Donald Trump Says He'll Accept Election Results "If I Win"
The Republican presidential nominee said he was reserving his right to "contest or file a legal challenge" if he loses.
WASHINGTON (AP) — Donald Trump opened the door Thursday to the possibility he'll contest the results of the presidential election if there's a "questionable result," teasingly promising to fully accept the outcome "if I win."
The Republican presidential nominee said he was reserving his right to "contest or file a legal challenge" if he loses. The comments came a day after he sent shock waves through the campaign by saying in the final debate that he might not accept the results. Yet he brushed off the likelihood of that happening with a confident prediction that "we're not going to lose."
"I would like to promise and pledge to all of my voters and supporters and to all of the people of the United States that I will totally accept the results of this great and historic presidential election," Trump said. Then after letting that vow hang in the air for a few seconds, he added, "If I win."
Trump's campaign was reeling from near universal astonishment over his refusal to commit to the time-honored American tradition of the election's loser acceding gracefully to the winner. Trump has warned repeatedly of impending widespread voter fraud, despite no evidence to support this and plenty of evidence to the contrary.
Asked at the debate whether he'd accept the outcome, Trump said: "I will tell you at the time. I will keep you in suspense."
As he entered the campaign's final stretch on Thursday, Trump tried to turn the tables on Hillary Clinton by accusing her of "cheating" and questioning whether Clinton should "resign from the race." He cited a hacked email that showed Clinton's campaign was tipped off about a question she'd be asked in a town hall meeting during the Democratic primary.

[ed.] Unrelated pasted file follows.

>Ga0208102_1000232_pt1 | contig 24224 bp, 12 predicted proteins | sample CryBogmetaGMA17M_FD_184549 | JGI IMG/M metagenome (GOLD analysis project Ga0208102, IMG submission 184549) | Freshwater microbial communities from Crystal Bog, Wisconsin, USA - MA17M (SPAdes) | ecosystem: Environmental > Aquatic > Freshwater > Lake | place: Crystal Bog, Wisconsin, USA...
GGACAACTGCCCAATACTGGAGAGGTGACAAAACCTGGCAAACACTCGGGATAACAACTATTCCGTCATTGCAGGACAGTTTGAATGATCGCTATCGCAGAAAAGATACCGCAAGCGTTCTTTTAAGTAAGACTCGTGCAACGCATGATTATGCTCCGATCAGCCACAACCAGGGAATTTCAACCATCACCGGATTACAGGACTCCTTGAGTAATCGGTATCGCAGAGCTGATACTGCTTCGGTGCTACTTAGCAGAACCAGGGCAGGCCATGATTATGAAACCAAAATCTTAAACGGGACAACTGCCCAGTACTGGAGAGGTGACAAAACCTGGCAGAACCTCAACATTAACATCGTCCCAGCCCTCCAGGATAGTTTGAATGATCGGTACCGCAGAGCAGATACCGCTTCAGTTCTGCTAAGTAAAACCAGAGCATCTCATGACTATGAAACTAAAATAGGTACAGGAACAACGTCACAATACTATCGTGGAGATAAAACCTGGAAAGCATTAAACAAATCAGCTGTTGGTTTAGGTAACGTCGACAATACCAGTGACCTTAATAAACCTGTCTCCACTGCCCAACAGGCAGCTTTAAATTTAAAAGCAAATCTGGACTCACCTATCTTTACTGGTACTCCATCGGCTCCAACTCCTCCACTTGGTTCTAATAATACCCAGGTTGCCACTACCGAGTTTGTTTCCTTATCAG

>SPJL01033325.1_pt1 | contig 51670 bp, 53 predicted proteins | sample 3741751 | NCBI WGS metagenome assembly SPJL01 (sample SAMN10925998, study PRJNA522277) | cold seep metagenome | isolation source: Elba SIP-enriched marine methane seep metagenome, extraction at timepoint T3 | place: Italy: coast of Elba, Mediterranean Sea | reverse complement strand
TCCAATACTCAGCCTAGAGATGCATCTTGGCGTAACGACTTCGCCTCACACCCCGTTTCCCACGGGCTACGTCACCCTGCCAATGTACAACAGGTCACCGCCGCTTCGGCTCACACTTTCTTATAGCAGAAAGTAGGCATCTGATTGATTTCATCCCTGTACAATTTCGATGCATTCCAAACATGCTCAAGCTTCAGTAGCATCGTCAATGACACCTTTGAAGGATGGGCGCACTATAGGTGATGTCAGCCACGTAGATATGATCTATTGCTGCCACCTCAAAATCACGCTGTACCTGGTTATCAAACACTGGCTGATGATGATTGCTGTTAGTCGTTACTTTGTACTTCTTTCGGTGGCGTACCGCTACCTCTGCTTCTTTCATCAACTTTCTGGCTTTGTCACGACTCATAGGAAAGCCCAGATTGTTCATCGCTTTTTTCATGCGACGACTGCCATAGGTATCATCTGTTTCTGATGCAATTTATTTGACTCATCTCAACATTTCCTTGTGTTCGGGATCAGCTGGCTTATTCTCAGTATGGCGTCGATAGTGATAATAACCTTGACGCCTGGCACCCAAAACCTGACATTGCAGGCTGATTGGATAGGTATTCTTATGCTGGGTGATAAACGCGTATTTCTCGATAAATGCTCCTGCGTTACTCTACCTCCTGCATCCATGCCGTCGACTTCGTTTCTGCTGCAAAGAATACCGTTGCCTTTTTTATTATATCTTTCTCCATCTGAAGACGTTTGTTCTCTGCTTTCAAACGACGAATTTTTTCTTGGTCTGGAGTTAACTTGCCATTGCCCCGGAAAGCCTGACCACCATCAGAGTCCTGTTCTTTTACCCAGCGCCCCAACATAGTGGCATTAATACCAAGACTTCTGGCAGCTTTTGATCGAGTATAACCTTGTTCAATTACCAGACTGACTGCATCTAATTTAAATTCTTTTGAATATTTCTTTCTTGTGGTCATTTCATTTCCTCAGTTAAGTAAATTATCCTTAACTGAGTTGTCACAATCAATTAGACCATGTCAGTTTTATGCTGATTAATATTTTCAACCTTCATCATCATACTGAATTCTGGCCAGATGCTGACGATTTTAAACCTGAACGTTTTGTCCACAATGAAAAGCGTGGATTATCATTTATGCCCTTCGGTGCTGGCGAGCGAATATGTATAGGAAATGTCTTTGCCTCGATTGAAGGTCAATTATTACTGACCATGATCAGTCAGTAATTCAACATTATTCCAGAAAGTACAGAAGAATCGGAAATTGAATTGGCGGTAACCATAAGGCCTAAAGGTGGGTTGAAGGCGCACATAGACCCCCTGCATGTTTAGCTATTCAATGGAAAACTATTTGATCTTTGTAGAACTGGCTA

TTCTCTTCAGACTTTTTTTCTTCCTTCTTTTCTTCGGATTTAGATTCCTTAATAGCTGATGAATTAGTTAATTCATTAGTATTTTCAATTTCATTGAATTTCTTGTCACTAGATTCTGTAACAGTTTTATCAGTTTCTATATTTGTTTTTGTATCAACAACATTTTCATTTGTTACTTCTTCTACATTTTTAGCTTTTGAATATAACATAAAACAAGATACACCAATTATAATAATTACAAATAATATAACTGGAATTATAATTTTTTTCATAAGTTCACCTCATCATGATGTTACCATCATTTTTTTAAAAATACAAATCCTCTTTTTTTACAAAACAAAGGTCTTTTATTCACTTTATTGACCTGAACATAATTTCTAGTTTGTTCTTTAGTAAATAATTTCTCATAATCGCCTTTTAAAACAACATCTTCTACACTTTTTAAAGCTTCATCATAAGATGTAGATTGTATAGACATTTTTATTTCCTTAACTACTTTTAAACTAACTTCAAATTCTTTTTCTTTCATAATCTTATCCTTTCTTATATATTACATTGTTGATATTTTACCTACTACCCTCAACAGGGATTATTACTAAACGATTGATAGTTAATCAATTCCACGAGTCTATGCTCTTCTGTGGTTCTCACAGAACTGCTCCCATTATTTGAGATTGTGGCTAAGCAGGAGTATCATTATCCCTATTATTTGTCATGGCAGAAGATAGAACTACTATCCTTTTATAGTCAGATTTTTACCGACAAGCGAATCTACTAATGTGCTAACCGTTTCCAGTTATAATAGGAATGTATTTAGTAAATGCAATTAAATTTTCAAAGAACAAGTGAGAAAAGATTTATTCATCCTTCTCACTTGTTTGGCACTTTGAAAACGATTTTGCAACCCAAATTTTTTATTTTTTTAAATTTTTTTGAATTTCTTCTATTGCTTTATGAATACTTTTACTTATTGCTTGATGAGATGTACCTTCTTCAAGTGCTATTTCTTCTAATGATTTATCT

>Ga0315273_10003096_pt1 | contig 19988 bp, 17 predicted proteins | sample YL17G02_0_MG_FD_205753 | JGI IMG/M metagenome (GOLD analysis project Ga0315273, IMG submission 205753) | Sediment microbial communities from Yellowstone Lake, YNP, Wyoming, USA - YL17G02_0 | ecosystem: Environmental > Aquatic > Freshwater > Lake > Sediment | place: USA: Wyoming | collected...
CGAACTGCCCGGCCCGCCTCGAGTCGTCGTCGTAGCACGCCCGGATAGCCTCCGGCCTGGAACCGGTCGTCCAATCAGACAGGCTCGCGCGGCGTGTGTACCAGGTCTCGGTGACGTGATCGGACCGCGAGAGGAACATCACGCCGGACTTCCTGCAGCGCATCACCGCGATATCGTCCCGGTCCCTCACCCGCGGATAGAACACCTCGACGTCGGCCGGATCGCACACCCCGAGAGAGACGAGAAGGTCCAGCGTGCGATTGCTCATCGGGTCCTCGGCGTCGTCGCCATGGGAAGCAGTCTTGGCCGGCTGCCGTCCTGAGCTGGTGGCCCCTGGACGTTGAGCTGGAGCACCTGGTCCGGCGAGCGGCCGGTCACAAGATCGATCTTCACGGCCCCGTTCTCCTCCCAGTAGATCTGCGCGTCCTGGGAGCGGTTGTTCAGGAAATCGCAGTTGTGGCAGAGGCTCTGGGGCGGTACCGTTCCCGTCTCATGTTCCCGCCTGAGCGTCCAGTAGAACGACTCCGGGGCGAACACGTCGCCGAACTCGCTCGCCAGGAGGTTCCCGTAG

"Can you imagine if I got the questions? They would call for the reestablishment of the electric chair — do you agree?" Trump asked supporters at a rally in Ohio.
Trump's effort to shift the conversation back to Clinton centered on an email from longtime Democratic Party operative Donna Brazile to Clinton's campaign in March with the subject line "From time to time I get the questions in advance." It contained the wording of a question about the death penalty that the email suggested Clinton would be asked. She was ultimately asked a version of the question at the CNN town hall.
Brazile, who later became the acting Democratic National Committee chairwoman, was a CNN contributor at the time she sent the email to Clinton's team. The email was one of thousands disclosed publicly by the site Wikileaks after her campaign chairman's emails were hacked. Clinton's campaign has said Russia was behind the hack.
Brazile has insisted publicly she didn't get town hall questions in advance but has not explained why she stated explicitly that she did in the email. Clinton's campaign and Brazile have declined to confirm or deny the authenticity of the stolen emails, but there have been no indications they were doctored.
"She used these questions, studied the questions, got the perfect answer for the questions and never said that she did something that was totally wrong and inappropriate," Trump said of Clinton. He said that Brazile should resign as the head of the DNC.